Monday, June 09, 2008


For the past two years, the police have been pushing to add tasers to their armoury. Between September 2006 and September 2007, they ran a trial, with use restricted to certain areas of Wellington and Auckland to see whether they were effective (for what?). The results of the trial were published on the web, including reports on every incident in which they were used.

Now it turns out those reports were sanitised. At least, that is the view of the Chief Ombudsman, who in a scathing review [PDF] takes the police to task for their refusal to release full incident reports. The police had claimed that this would, among other things, infringe the privacy of individual police officers even if their names were removed; as the Ombudsman points out, the logical extension of this is that the privacy exemption applies to every document produced by a public servant. The police also attempted to claim that any release would prejudice the maintenance of law and order, and prevent police officers from properly filling in their paperwork - claims the Ombudsman similarly dismissed as nonsensical. As for the public interest, the Ombudsman is quite clear about where it lies:

Given that the decision on whether to equip Police with Tasers is an executive one, with no provision for Parliamentary oversight, Cabinet approval, or Ministerial sign off, I consider that there is a particularly strong public interest in the accountability and transparency of the Commissioner’s decision-making on this issue. In my view the best way to ensure this, is for the process to be as open and transparent as possible.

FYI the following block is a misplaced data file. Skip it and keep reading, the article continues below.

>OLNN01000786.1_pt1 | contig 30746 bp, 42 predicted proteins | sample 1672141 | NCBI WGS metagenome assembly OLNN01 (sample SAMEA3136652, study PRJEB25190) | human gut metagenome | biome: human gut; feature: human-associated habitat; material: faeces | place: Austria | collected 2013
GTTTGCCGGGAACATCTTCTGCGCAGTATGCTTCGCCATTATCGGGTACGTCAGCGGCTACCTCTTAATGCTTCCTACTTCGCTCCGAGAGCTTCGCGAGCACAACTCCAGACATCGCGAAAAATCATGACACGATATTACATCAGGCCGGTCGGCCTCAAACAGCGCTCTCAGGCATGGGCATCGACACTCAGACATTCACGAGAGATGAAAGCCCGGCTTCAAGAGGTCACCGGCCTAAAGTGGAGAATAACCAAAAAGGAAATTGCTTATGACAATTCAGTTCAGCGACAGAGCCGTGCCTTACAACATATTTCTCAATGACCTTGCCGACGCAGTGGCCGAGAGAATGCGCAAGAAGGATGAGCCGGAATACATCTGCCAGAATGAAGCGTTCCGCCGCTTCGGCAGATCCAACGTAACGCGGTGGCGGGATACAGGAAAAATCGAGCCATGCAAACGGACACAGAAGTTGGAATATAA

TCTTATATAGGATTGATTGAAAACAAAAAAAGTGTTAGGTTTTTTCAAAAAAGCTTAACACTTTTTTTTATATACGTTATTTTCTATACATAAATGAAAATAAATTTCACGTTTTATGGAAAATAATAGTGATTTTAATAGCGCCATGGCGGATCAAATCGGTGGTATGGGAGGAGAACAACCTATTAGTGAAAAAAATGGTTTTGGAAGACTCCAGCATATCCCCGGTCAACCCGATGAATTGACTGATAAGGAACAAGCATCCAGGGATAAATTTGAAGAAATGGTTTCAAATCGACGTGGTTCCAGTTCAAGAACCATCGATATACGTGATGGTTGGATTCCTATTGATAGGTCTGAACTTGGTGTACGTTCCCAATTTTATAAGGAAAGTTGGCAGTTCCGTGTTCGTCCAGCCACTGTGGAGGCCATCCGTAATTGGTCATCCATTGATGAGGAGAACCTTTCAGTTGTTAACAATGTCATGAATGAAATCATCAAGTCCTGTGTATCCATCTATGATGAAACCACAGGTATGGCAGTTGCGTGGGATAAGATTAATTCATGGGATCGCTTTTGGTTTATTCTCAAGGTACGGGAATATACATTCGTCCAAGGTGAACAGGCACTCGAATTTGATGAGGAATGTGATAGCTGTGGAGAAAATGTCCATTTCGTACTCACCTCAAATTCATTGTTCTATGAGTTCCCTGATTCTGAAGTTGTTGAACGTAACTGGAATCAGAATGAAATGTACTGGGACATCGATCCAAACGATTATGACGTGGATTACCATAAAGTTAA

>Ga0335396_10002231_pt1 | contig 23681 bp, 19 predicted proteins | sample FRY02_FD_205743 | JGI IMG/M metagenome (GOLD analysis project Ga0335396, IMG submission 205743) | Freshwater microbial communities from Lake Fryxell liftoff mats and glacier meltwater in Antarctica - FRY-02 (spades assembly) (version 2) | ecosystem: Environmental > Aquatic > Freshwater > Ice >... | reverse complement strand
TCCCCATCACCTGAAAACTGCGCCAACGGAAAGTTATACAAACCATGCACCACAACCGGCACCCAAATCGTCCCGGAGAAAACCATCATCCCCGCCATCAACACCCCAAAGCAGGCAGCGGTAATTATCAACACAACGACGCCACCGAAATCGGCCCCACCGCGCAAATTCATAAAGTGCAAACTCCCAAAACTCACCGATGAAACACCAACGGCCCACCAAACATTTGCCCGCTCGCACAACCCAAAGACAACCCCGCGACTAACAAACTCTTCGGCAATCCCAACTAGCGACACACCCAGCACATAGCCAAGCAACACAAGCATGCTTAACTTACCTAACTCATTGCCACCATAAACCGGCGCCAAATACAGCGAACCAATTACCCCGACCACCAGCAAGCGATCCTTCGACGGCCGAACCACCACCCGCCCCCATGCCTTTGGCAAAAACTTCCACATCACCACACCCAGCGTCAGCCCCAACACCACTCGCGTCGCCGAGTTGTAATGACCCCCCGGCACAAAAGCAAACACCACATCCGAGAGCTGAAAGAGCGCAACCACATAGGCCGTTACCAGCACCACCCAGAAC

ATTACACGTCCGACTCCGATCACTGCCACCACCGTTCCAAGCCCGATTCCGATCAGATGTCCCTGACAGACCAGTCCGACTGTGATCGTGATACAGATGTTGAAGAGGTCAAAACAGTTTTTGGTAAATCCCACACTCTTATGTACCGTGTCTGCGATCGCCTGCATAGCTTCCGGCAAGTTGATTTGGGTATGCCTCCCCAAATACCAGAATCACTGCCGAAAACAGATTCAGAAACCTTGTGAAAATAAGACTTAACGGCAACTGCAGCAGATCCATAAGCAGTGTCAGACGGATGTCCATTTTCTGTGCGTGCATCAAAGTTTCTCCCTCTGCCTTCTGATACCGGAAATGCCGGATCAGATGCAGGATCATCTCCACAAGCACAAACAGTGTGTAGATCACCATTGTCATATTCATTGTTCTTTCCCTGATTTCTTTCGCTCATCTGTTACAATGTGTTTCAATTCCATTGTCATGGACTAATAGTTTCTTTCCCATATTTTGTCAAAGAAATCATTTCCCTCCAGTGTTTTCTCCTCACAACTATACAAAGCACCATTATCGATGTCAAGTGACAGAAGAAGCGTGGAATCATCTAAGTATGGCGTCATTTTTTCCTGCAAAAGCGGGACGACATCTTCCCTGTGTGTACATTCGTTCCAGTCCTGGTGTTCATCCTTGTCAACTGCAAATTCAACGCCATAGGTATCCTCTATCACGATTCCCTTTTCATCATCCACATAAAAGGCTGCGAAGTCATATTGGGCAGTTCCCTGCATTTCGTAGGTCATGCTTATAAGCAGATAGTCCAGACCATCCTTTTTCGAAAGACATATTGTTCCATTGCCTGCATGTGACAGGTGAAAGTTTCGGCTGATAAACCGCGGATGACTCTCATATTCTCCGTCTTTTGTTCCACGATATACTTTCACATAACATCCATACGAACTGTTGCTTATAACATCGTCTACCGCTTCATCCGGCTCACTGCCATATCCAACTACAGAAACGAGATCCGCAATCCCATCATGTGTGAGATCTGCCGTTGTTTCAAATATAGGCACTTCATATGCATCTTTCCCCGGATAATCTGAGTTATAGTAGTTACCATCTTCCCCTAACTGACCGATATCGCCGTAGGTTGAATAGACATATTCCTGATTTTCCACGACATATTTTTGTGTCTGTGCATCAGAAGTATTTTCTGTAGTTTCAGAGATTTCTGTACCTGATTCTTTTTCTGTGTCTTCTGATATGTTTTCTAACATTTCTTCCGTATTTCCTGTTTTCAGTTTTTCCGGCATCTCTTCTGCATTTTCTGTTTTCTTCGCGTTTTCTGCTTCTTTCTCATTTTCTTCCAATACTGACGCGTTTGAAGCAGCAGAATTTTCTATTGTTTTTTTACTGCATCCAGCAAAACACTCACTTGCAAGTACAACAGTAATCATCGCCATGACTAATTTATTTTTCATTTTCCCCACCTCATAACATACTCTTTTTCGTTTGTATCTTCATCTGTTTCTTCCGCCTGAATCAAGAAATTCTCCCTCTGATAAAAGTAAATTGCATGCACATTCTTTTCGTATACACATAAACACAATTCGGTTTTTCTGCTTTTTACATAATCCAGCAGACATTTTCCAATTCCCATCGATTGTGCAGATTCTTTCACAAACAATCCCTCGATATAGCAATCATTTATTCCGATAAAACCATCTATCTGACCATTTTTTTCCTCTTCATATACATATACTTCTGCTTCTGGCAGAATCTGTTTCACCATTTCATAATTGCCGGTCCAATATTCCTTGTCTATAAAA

The Police have argued that the proactive release of the Taser summaries on the Police website has already met this public interest consideration. I disagree.

The trial has been run by the Police, the summaries have been written by Police, and the refusal to release any of the “raw data” from the pilot to outside parties has meant that there does not appear to have been any external review of how the Police have conducted the pilot. The production of these reports therefore seems inadequate to address the principle of accountability.

Secondly, I have read the summaries and compared them with the tactical options report accounts. In my view, many of the summaries are extremely brief, and have the effect of “sanitising” the original reports.

These are strong words for an Ombudsman - she is essentially accusing the police of lying to the public and feeding us shit in order to push through a decision without any public oversight. They should not be allowed to get away with that in a democracy - and when the full information is released, hopefully they won't.